As you hone your dive skills, log more hours and expand your diving playground, it’s normal to wonder whether it’s possible to finally encounter the apex predator of the seas – the sharks.
Although the idea of diving with sharks is legitimately awesome, you couldn’t help but feel rather uneasy after faithfully keeping updated with Shark Week. Fortunately, you can take smaller steps and encounter the reef sharks of Bali.
What kinds of reef sharks can I find in Bali?
You can spot three species of reef sharks in Bali: the blacktip, the whitetip, and the grey reef shark. Each species of reef shark has their own unique personalities and behaviors, and we will offer a brief guide on the dos and don’ts when encountering them.
Gili Biaha Shark Cave – home of the whitetips
Gili Biaha is a small island about 25 minutes north of Padang Bai. The island itself is one of the five dive sites that we cover in Padang Bai.
The Shark Cave lies at about 12 meters, in the eastern section of the crescent-moon shaped island. You will find a healthy ecosystem of corals with many of the famous elementary-school-textbook sea life – sea turtles, lionfish, moray eels, tuna, barracudas, cuttlefish, octopuses, and lobsters (the latter few are the sharks’ favourite menu!).
Getting to the cave is no easy task. A medium to strong current will test your reef navigation, buoyancy and streamlined swimming skills. However, once you reach the shark cave, decorated with soft coral and gorgonians, you can see them tucked inside the cosy crevices, sleeping and relaxed.
These 1.6-meter-long reef sharks hunt at night. They don’t mind the presence of humans, and in some cases, they display curious and investigative behaviour towards divers. They are typically not aggressive unless roused with food – it’s not advisable to bring chum along with you just to attract their attention!
USAT Liberty Shipwreck / Kubu – the blacktip’s hunting ground
When the apex predator of the reef is present, you can bet that the surrounding ecosystem is healthy, and is vibrant with their preferred food – squid, octopus, cuttlefish, mantis shrimp, and surgeonfish.
The 75-year-old shipwreck hosts some of the most diverse coral life in Bali, and it’s no wonder that blacktips can be spotted here regularly. In particular, the mini-site called Kubu is an excellent vantage point for shark-watching.
The light current makes for a relaxing drift towards the Tulamben Drop Off (one of the sites that we cover as well!), and you’ll soon find some blacktips looking to find easy picks at the sea wall.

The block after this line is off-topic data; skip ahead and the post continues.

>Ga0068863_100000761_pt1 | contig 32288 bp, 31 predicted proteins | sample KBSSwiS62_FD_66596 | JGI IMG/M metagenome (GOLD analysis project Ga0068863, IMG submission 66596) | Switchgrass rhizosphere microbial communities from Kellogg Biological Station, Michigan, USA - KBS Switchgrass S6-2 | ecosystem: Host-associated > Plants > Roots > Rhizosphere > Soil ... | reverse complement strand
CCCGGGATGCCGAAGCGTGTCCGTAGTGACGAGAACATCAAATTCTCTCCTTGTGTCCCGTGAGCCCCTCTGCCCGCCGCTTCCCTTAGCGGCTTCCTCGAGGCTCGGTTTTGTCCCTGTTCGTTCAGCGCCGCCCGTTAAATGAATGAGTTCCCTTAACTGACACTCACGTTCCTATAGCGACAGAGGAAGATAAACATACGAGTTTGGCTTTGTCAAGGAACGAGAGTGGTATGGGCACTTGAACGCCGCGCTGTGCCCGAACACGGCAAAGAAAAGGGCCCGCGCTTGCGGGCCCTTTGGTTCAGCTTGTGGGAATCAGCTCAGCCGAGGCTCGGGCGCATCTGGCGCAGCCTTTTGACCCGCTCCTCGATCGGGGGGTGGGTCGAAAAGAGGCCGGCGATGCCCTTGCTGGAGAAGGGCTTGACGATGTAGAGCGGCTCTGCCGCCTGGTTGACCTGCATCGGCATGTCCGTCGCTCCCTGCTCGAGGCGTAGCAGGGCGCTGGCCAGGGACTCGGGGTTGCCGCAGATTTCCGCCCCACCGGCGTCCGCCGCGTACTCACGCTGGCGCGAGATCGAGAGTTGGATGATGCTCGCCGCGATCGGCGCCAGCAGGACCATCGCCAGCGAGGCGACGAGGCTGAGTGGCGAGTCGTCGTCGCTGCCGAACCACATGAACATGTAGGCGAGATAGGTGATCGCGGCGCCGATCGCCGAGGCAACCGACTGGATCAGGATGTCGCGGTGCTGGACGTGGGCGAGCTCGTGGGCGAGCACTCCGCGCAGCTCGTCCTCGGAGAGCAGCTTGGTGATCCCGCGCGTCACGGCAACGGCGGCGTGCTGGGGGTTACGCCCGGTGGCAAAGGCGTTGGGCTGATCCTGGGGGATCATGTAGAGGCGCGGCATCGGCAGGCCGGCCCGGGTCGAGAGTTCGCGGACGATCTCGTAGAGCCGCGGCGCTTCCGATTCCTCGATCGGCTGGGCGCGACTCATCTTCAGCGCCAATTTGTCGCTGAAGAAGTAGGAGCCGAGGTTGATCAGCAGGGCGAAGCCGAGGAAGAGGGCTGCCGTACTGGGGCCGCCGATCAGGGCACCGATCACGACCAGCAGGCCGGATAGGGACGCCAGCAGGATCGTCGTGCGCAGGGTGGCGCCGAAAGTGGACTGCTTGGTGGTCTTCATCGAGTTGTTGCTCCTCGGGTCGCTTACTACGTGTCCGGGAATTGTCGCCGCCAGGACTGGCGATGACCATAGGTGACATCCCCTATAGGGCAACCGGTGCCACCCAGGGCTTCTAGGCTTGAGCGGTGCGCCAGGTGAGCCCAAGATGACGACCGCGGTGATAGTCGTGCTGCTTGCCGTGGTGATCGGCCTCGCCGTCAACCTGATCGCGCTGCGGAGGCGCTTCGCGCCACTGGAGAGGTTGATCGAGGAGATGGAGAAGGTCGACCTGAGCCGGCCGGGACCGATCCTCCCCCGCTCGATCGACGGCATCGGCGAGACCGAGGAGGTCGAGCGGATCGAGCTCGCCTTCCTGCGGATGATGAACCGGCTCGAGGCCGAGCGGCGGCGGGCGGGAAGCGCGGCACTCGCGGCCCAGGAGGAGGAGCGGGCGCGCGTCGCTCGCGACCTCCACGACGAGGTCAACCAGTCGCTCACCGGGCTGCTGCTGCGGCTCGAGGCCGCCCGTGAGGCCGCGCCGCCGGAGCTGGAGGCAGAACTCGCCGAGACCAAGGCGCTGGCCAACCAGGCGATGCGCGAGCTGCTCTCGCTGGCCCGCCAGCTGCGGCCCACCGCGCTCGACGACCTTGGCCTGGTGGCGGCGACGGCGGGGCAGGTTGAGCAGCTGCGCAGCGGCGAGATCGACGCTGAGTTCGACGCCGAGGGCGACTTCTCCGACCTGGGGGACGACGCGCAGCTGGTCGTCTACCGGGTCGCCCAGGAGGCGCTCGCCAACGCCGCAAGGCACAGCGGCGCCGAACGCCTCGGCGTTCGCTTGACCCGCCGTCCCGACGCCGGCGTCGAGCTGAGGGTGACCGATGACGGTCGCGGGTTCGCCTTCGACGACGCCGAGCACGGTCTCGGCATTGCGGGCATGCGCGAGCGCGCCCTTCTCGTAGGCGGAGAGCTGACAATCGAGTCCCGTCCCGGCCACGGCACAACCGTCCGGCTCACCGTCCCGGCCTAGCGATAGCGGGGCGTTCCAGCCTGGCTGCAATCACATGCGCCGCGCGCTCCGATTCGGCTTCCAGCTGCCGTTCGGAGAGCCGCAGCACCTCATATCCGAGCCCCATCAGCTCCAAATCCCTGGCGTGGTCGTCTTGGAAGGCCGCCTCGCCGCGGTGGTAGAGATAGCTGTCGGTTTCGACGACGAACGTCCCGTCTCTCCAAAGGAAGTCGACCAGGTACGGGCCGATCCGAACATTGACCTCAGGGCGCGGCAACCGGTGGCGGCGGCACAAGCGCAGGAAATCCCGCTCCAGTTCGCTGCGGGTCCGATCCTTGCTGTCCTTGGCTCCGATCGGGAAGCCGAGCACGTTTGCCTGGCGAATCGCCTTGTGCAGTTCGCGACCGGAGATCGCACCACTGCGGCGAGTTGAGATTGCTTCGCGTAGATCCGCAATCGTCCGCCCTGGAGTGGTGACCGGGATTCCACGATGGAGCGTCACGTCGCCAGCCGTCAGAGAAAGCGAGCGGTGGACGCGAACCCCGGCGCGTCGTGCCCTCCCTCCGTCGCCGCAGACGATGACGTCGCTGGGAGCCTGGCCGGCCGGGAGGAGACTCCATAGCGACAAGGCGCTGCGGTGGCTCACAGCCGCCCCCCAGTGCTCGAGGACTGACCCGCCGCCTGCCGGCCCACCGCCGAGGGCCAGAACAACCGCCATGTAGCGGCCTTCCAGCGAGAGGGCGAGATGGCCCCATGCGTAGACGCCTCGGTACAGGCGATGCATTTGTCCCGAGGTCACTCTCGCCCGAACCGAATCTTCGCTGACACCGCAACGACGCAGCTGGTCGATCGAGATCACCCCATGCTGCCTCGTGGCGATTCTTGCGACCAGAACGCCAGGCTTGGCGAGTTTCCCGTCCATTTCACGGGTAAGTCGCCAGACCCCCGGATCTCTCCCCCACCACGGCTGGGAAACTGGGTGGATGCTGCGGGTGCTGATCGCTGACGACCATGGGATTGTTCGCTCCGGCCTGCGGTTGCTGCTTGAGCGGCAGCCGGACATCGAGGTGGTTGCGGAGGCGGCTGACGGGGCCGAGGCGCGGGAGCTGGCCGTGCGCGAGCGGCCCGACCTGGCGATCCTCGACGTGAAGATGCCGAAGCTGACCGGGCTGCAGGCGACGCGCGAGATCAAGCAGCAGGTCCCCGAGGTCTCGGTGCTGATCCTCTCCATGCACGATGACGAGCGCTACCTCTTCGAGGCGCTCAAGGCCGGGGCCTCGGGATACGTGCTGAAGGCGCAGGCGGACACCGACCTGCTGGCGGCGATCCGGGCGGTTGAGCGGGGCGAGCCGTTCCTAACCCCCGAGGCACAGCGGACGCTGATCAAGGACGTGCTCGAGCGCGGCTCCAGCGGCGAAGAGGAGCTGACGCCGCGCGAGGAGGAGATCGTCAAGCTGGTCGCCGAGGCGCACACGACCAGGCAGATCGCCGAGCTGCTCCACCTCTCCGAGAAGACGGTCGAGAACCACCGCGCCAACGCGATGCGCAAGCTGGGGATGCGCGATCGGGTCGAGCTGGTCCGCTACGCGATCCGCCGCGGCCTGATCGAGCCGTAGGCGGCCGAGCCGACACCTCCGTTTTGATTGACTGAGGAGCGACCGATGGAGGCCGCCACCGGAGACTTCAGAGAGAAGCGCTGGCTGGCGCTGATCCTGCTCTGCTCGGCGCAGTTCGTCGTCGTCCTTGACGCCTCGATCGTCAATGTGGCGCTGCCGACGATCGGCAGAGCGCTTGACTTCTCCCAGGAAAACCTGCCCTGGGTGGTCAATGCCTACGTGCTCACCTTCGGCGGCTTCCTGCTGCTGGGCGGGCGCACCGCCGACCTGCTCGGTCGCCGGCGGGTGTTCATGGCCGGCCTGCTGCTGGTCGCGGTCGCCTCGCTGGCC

The blacktips are famous for the distinct markings on the dorsal and tail fins. These dwellers in the dark are timid. Although not a danger to humans as they avoid coming too close to the divers’ bubbles. They can potentially become aggressive in the presence of chum. We do not advise you to bring chum with you just to attract their attention!
Shark Point Tulamben – where grey reef sharks roam
The grey reef sharks are much more reclusive and are challenging to find. However, there have been many reports of their activities near Shark Point Tulamben, aptly named because you will find more whitetips and blacktips here than grey reef sharks.
The location of Shark Point is close to the Tulamben Drop Off, at a depth of 20 to 30 meters. The visibility is 30 meters on a gorgeous day between June and October.
A caution with regards to grey reef sharks:
They can become aggressive when followed. These 1.6-meter-long sharks do not like the presence of human beings and will show signs of aggression when they feel threatened.
They arch their back and dorsal fin to appear larger, and make exaggerated side-to-side movements. When this happens, back away slowly but do not turn your face away from the shark.
Diving with sharks can be a rewarding experience, and fortunately, Bali has a healthy ecosystem that supports even the apex predator of the reefs. Why not ask our team directly about reef sharks and more places to find them? Explore the depths with Blue Season Bali!